Commentary Do cephalopods communicate using polarized light reflections from their skin?

Lydia M. Mäthger, Nadav Shashar, Roger T. Hanlon

Research output: Contribution to journalReview articlepeer-review

60 Scopus citations

Abstract

Cephalopods (squid, cuttlefish and octopus) are probably best known for their ability to change color and pattern for camouflage and communication. This is made possible by their complex skin, which contains pigmented chromatophore organs and structural light reflectors (iridophores and leucophores). Iridophores create colorful and linearly polarized reflective patterns. Equally interesting, the photoreceptors of cephalopod eyes are arranged in a way to give these animals the ability to detect the linear polarization of incoming light. The capacity to detect polarized light may have a variety of functions, such as prey detection, navigation, orientation and contrast enhancement. Because the skin of cephalopods can produce polarized reflective patterns, it has been postulated that cephalopods could communicate intraspecifically through this visual system. The term 'hidden' or 'private' communication channel has been given to this concept because many cephalopod predators may not be able to see their polarized reflective patterns. We review the evidence for polarization vision as well as polarization signaling in some cephalopod species and provide examples that tend to support the notion - currently unproven - that some cephalopods communicate using polarized light signals.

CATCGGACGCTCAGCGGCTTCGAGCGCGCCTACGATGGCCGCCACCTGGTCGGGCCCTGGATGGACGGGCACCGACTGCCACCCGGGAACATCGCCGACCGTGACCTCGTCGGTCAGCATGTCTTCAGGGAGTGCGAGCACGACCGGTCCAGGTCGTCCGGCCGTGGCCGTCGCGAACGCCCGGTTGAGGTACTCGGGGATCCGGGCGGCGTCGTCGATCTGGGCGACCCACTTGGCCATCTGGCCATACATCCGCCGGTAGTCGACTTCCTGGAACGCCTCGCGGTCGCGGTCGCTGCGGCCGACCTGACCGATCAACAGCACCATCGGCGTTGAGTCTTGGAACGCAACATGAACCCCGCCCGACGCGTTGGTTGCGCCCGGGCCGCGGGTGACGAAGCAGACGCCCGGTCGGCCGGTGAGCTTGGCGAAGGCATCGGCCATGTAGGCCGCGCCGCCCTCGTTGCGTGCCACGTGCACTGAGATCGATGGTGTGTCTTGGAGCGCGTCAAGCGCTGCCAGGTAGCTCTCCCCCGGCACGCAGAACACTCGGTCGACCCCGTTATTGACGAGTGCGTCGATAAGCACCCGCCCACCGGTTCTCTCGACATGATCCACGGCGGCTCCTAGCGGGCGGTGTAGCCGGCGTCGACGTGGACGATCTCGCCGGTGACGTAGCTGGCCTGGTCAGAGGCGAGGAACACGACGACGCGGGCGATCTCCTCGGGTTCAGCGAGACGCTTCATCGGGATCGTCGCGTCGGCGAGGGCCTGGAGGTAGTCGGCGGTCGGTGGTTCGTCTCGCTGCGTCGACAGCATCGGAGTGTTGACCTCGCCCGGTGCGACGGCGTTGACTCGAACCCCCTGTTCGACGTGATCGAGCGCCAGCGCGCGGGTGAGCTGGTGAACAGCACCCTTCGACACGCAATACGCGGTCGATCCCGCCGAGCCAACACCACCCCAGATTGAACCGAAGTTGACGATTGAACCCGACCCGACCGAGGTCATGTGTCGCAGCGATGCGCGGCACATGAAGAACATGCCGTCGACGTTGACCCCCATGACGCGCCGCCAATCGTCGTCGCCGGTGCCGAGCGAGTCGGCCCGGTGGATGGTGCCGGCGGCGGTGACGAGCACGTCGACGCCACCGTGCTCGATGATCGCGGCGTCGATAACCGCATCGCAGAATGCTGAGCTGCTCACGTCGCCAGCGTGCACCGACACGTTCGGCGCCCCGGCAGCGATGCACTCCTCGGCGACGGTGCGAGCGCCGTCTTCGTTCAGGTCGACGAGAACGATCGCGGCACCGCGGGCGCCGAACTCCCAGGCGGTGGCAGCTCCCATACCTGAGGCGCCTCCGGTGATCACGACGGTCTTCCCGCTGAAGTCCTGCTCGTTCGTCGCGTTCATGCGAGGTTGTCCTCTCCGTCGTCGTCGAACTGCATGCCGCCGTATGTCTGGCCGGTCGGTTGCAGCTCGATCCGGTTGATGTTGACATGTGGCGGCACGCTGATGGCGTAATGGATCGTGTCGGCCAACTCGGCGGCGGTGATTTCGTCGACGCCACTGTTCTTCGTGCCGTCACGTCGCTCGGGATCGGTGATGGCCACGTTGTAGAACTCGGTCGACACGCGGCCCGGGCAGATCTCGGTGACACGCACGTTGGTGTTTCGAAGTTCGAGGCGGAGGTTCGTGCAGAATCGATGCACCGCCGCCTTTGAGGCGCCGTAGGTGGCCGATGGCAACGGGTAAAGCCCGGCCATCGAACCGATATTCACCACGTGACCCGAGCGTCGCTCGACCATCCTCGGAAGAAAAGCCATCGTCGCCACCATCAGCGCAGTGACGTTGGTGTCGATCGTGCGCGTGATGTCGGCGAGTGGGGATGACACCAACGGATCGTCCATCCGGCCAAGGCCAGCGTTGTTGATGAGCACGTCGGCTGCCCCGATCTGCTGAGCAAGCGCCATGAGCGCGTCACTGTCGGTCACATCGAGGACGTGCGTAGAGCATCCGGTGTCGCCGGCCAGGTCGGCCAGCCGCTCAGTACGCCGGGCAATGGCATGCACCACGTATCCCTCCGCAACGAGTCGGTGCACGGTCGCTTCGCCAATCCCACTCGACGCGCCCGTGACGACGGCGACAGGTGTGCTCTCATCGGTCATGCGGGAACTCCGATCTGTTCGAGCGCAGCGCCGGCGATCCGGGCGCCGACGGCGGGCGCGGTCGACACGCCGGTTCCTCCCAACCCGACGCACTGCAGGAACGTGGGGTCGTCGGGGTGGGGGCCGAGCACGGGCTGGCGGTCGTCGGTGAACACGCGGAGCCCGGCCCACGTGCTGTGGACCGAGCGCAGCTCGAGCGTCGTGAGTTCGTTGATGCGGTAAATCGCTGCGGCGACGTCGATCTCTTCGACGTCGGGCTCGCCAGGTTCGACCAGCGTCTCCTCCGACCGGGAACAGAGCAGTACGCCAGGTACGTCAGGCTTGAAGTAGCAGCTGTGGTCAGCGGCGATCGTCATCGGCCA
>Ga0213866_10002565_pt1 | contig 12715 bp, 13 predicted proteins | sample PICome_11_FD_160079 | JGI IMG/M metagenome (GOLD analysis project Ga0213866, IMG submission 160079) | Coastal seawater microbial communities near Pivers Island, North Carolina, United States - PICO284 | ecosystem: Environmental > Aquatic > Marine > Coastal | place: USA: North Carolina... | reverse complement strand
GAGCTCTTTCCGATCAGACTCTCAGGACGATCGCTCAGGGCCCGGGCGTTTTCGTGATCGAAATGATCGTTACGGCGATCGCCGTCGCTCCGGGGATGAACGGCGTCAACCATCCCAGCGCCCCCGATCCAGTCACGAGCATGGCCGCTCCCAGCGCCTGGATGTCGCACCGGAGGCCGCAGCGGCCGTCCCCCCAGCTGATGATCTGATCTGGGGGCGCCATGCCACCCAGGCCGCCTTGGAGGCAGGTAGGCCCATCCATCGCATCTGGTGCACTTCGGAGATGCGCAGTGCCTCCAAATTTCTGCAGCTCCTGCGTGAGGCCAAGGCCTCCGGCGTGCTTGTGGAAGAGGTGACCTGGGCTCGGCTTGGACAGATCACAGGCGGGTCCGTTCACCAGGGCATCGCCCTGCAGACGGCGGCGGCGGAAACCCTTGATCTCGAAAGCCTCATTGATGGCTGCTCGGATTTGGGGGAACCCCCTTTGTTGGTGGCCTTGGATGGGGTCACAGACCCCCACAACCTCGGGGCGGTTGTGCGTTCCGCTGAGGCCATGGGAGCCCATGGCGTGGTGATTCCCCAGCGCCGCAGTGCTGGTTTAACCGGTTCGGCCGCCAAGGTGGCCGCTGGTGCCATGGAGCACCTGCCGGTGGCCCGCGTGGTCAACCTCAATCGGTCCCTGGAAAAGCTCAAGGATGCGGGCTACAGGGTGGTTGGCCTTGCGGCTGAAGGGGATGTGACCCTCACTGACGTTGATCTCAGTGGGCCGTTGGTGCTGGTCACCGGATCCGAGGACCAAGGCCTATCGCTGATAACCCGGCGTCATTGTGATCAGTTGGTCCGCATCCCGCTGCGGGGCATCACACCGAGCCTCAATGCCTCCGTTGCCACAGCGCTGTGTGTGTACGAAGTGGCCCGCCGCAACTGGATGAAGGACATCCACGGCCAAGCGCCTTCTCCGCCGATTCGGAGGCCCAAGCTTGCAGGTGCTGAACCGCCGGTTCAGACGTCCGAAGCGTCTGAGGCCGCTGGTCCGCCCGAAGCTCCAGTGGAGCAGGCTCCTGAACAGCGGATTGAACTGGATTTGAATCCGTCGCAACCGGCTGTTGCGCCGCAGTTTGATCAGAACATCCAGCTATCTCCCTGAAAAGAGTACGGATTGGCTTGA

Original languageEnglish
Pages (from-to)2133-2140
Number of pages8
JournalJournal of Experimental Biology
Volume212
Issue number14
DOIs
StatePublished - 15 Jul 2009

Keywords

  • Camouflage
  • Chromatophore
  • Iridophore
  • Polarization vision
  • Signaling

ASJC Scopus subject areas

  • Ecology, Evolution, Behavior and Systematics
  • Physiology
  • Aquatic Science
  • Animal Science and Zoology
  • Molecular Biology
  • Insect Science

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